Cole: I did my best to stay as true as possible to the “facts” as established by Stevenson in his novel, if only because I love the novel so much. But facts are easy really. You just stick to them. More difficult, but just as important to me, were the two themes of the original novel as I saw them: the nature of morality and transformation.
I discussed morality already, but the transformation of the actual story of Dr. Jekyll and Mr. Hyde, this in addition to the characters, was also a lot of fun to play with. Each issue, for example, begins with a flashback to the events of the original novel. Each of these is told with very period language as it’s popularly imagine: stiff and droll.
Victorian England is also presented in these flashbacks as it most often is in popular culture: from the upper class’s point of view. Exactly as we’ve come to expect from a Dr. Jekyll and Mr. Hyde story, but then we jump forward to 1888, to the Autumn of Terror as Jack the Ripper’s campaign of murder was called, and all of a sudden the language, the characters, the way the world looks is flipped on its head. Transformed, or so I intended. Some readers never figured this out, or at least a few critics didn’t; live and learn, right? Maybe I could have made it clearer.
Another example of how I tried to turn the original story on its head a bit, or “transform” the story for the sequel is a scene at the end of Issue #3. Jekyll confronts a wax figure at Madam Tussaud’s Wax Museum. The figure looks exactly how London’s 1888 public – and we – perceive Mr. Hyde: as a horrific, mangle-toothed Neanderthal in a dapper suit and cape. Not at all what I’m suggesting Hyde was, of course. Jekyll and Hyde, of course, go through a more physical, traditional transformation as well.
Then there’s Jack the Ripper and my hero, Inspector Adye, who both have transformations of their own to contend with…but I don’t want to ruin the fourth issue.
ISC: Subsequently, what did you do to make this your own unique tale?
Cole: There were three ways I set about doing that: conceiving it as a sequel, as we’ve already discussed; using the story to, as the original did, convey allegory appropriate to the era in which it was written; and, finally, presenting the story in the gothic cinematic style of Universal’s and Hammer Film’s monster films. Especially Hammer Films, I’d say. But for that, I largely had to rely upon my artist M.S. Corley and my colorist Jim Campbell, who had to execute – quite brilliantly, I think – what was inside my head.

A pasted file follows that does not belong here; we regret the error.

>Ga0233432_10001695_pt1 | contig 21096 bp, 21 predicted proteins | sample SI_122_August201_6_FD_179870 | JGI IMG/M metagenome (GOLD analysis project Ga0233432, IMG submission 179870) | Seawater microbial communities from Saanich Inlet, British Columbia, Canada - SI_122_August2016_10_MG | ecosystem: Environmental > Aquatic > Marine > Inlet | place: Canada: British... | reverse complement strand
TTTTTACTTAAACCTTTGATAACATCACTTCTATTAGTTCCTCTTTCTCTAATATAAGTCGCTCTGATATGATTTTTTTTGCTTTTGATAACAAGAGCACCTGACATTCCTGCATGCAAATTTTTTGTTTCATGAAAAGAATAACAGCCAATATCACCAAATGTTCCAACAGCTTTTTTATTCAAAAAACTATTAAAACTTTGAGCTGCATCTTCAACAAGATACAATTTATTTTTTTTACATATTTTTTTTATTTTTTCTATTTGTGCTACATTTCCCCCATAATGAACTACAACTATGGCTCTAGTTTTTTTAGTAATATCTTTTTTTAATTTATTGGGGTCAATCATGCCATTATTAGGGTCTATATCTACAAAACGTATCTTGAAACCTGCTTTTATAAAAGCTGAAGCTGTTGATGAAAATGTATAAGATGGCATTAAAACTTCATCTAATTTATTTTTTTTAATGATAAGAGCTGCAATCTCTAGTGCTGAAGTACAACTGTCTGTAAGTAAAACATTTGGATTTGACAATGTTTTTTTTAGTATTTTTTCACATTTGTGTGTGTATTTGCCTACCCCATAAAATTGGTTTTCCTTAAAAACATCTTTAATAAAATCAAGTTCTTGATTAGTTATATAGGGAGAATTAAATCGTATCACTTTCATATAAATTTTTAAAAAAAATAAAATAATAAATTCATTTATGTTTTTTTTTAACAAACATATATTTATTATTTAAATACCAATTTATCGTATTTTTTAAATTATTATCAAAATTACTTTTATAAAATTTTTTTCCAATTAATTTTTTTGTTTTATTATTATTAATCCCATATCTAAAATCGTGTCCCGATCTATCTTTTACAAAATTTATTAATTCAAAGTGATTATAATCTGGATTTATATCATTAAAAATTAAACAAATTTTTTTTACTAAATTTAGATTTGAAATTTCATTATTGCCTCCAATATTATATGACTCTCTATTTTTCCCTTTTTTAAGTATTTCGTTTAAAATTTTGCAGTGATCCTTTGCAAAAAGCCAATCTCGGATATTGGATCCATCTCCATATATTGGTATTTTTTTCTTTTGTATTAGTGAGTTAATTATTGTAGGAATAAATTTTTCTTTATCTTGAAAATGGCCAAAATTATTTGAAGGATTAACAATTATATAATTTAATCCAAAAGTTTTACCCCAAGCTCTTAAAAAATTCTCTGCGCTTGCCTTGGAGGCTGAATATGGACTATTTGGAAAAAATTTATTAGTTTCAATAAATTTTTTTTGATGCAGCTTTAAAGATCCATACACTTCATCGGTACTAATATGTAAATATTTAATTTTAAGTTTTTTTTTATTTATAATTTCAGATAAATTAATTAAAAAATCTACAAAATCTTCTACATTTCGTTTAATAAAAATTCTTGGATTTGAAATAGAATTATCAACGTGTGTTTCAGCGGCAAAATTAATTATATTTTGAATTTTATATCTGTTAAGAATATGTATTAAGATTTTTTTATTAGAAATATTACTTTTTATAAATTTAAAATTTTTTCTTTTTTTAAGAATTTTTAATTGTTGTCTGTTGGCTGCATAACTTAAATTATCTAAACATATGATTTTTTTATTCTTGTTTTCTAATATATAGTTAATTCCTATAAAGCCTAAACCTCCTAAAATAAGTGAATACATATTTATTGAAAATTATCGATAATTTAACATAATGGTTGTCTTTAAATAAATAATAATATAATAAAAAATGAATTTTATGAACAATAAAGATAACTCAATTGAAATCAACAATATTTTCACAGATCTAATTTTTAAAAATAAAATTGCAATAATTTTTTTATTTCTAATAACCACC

ISC: What is it about The Strange Case of Dr. Jekyll and Mr. Hyde that you think lends itself to the comic book medium?
Cole: I’m not sure if Stevenson’s novel and its characters/themes do lend themselves to the comic book medium, at least not directly, though Alan Moore did handle – and even evolve – Jekyll and Hyde quite brilliantly in The League of Extraordinary Gentlemen. And obviously, I’ve taken a crack at it. Indirect adaptations, however, are wholly different stories. For example, the Hulk, who’s really just a big green version of Hyde, works incredibly well.
Honestly, the only reason I opted to tackle the character in comic books is Hammer Films. The ones that made Peter Cushing, Christopher Lee, Oliver Reed, and so many others just great. Hammer Films is back today, thanks to some act of the cinema gods, but it will never be the same studio that Terence Fischer and Jimmy Sangster called home. I would have loved to work with these guys back in the late-50s and throughout the 60s when they were making films likeThe Curse of Frankenstein and Captain Clegg.
However, I wasn’t even born when those films were being made, and so I’ve had to satisfy myself by creating a comic book homage to the studio’s work instead. Hopefully it works all the same.
ISC: Do you think your comic measures up to Stevenson’s classic?
Cole: I can only hope, but I wouldn’t presume to say so. I let others make those judgments. What do you think?